The sirens were called the Muses of the lower world. Classical scholar Walter Copland Perry (1814–1911) observed: "Their song, though irresistibly sweet, was no less sad than sweet, and lapped both body and soul in a fatal lethargy, the forerunner of death and corruption."[41] Their song is continually calling on Persephone.

Miniature illustration of a siren enticing sailors who try to resist her, from an English Bestiary, c. 1235

The term "siren song" refers to an appeal that is hard to resist but that, if heeded, will lead to a bad conclusion. Later writers have implied that the sirens were cannibals, based on Circe's description of them "lolling there in their meadow, round them heaps of corpses rotting away, rags of skin shriveling on their bones."[42] As linguist Jane Ellen Harrison (1850–1928) notes of "The Ker as siren": "It is strange and beautiful that Homer should make the sirens appeal to the spirit, not to the flesh."[43] The siren song is a promise to Odysseus of mantic truths; with a false promise that he will live to tell them, they sing,

Once he hears to his heart's content, sails on, a wiser man.
We know all the pains that the Greeks and Trojans once endured
on the spreading plain of Troy when the gods willed it so—
all that comes to pass on the fertile earth, we know it all![44]

"They are mantic creatures like the Sphinx with whom they have much in common, knowing both the past and the future", Harrison observed. "Their song takes effect at midday, in a windless calm. The end of that song is death."[45] That the sailors' flesh is rotting away, suggests it has not been eaten. It has been suggested that, with their feathers stolen, their divine nature kept them alive, but unable to provide food for their visitors, who starved to death by refusing to leave.[46]

Christian belief and modern receptionEdit

Late antiquityEdit

By the fourth century, when pagan beliefs were overtaken by Christianity, the belief in literal sirens was discouraged. Although Saint Jerome, who produced the Latin Vulgate version of the bible, used the word sirens to translate Hebrew tannīm ("jackals") in the Book of Isaiah 13:22, and also to translate a word for "owls" in the Book of Jeremiah 50:39, this was explained by Ambrose to be a mere symbol or allegory for worldly temptations, and not an endorsement of the Greek myth.[47]

Middle AgesEdit

The early Christian euhemerist interpretation of mythologized human beings received a long-lasting boost from the Etymologiae by Isidore of Seville:

They [the Greeks] imagine that "there were three sirens, part virgins, part birds," with wings and claws. "One of them sang, another played the flute, the third the lyre. They drew sailors, decoyed by song, to shipwreck. According to the truth, however, they were prostitutes who led travelers down to poverty and were said to impose shipwreck on them." They had wings and claws because Love flies and wounds. They are said to have stayed in the waves because a wave created Venus.[48]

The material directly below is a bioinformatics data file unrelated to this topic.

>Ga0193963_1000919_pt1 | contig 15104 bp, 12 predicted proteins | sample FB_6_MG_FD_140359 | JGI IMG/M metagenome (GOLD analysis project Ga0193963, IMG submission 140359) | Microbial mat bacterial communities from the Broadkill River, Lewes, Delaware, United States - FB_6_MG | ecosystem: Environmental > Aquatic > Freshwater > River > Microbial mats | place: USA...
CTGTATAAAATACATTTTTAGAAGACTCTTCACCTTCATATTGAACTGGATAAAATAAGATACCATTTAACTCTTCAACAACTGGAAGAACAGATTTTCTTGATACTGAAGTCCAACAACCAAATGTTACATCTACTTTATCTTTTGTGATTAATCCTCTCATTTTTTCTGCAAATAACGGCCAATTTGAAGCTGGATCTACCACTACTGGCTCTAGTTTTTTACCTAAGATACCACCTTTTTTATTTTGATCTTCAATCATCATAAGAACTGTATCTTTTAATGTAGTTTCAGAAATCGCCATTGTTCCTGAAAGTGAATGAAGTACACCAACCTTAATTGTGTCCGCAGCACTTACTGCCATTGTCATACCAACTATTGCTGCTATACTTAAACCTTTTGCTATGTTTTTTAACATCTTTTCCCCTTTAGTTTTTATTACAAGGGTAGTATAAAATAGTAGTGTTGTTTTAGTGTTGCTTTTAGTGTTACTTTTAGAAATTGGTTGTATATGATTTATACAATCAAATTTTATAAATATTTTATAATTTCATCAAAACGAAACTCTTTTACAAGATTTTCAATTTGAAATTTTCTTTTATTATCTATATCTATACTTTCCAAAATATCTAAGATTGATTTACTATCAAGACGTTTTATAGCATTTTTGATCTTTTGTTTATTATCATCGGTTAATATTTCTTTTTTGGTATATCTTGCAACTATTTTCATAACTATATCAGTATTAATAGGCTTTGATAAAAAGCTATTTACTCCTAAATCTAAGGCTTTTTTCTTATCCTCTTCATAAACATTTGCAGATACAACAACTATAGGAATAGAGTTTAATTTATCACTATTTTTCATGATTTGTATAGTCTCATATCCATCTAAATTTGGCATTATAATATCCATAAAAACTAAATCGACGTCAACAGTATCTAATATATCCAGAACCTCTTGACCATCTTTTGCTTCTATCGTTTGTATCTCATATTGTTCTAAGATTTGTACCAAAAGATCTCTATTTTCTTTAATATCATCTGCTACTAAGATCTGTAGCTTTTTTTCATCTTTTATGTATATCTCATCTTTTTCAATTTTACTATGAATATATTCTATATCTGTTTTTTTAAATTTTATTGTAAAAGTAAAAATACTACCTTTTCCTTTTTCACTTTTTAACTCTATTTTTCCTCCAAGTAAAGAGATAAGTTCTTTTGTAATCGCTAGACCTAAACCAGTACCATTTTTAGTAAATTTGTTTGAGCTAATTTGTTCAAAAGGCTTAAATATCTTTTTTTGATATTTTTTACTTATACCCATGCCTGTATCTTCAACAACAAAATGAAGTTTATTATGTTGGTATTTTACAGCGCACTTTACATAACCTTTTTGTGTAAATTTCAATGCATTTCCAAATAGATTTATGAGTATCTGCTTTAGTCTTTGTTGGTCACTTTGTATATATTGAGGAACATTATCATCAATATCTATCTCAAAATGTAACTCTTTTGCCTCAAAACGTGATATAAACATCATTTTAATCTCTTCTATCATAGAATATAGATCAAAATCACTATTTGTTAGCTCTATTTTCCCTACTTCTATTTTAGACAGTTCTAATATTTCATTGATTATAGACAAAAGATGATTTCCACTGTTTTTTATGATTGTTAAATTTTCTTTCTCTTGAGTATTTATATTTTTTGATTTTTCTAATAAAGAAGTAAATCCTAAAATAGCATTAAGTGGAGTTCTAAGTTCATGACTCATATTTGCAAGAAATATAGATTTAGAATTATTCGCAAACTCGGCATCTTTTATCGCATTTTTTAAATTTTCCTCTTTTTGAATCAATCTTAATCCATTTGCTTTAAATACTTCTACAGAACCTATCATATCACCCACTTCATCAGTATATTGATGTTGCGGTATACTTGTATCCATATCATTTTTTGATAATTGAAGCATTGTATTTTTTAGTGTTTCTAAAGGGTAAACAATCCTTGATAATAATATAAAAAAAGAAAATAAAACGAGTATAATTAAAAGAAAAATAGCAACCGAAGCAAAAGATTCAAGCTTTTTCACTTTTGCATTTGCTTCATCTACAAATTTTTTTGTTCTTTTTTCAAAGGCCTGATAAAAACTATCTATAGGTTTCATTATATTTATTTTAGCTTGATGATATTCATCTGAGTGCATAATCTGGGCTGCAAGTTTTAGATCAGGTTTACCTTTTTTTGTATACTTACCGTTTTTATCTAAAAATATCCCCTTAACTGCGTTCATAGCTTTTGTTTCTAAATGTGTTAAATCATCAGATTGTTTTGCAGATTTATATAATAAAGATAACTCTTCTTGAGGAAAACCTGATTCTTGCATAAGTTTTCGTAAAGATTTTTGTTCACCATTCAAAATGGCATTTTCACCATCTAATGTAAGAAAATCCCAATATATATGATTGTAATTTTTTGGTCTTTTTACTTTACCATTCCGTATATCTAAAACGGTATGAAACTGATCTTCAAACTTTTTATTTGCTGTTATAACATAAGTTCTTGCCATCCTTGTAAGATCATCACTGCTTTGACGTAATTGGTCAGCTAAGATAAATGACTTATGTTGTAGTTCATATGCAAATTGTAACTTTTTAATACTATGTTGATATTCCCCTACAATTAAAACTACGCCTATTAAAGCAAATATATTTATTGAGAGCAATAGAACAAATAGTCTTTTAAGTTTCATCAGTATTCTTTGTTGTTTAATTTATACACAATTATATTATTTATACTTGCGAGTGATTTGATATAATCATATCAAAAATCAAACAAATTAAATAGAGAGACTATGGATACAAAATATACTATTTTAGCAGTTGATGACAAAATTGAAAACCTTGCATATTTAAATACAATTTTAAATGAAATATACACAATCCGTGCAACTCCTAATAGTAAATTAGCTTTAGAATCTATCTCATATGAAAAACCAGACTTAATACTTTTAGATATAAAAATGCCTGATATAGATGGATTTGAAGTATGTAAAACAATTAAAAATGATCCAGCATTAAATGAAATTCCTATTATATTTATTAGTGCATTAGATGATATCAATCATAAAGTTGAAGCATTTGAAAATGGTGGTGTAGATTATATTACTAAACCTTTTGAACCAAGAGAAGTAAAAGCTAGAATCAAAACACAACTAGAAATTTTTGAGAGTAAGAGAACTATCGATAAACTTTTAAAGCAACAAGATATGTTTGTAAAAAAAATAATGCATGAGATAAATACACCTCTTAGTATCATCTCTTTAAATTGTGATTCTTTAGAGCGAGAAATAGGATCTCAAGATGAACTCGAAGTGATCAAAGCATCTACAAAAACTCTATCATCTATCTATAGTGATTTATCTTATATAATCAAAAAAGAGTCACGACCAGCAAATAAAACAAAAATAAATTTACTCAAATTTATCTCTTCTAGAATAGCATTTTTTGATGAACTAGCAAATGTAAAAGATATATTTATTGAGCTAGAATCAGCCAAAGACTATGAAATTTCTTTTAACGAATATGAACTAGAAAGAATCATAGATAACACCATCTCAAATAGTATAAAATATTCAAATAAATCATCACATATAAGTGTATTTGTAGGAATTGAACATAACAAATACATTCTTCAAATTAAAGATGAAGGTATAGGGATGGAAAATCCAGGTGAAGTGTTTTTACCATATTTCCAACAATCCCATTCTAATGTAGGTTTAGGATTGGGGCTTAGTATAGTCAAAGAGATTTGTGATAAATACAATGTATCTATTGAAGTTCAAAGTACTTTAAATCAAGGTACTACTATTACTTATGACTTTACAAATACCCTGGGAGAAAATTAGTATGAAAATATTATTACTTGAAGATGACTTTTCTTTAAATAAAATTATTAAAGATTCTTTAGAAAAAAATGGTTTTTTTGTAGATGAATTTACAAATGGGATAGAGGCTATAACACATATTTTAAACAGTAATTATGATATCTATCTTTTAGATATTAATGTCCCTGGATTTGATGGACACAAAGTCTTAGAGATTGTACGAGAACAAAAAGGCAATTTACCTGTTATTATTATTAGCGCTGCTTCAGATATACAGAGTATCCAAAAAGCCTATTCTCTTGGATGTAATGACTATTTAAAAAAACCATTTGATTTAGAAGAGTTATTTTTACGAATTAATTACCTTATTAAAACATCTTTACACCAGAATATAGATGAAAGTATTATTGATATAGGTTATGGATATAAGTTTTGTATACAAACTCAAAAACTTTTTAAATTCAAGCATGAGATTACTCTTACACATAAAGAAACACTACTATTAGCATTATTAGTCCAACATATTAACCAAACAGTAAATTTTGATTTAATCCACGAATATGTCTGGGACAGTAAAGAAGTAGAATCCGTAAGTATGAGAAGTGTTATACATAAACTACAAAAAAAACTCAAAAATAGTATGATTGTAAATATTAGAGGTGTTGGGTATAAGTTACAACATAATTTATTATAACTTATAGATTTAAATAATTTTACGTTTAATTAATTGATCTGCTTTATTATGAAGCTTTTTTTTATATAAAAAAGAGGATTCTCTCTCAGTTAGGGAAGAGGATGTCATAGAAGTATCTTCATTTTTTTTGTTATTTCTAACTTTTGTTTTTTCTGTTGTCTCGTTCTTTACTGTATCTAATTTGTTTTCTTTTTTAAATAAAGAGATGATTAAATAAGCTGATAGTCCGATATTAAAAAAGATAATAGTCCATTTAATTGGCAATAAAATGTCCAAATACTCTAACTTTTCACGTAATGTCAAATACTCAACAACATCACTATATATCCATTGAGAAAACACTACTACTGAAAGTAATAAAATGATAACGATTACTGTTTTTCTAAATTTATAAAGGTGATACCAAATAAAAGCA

Italian poet Dante Alighieri depicts a siren in Canto 19 of Purgatorio, the second canticle of the Divine Comedy. Here, the pilgrim dreams of a female that is described as "stuttering, cross-eyed, and crooked on her feet, with stunted hands, and pallid in color."[49] It is not until the pilgrim "gazes" upon her that she is turned desirable and is revealed by herself to be a siren.[49] This siren then claims that she "turned Ulysses from his course, desirous of my / song, and whoever becomes used to me rarely / leaves me, so wholly do I satisfy him!"[49] Given that Dante did not have access to the Odyssey, the siren's claim that she turned Ulysses from his course is inherently false because the sirens in the Odyssey do not manage to turn Ulysses from his path.[50] Ulysses and his men were warned by Circe and prepared for their encounter by stuffing their ears full of wax,[50][51] except for Ulysses, who wishes to be bound to the ships mast as he wants to hear the siren's song.[51] Scholars claim that Dante may have "misinterpreted" the siren's claim from an episode in Cicero's De finibus.[50] The pilgrim's dream comes to an end when a lady "holy and quick"[49] who had not yet been present before suddenly appears and says, "O Virgil, Virgil, who is this?"[49] Virgil, the pilgrim's guide, then steps forward and tears the clothes from the siren's belly which, "awakened me [the pilgrim] with the stench that issued from it."[49] This marks ending the encounter between the pilgrim and the siren.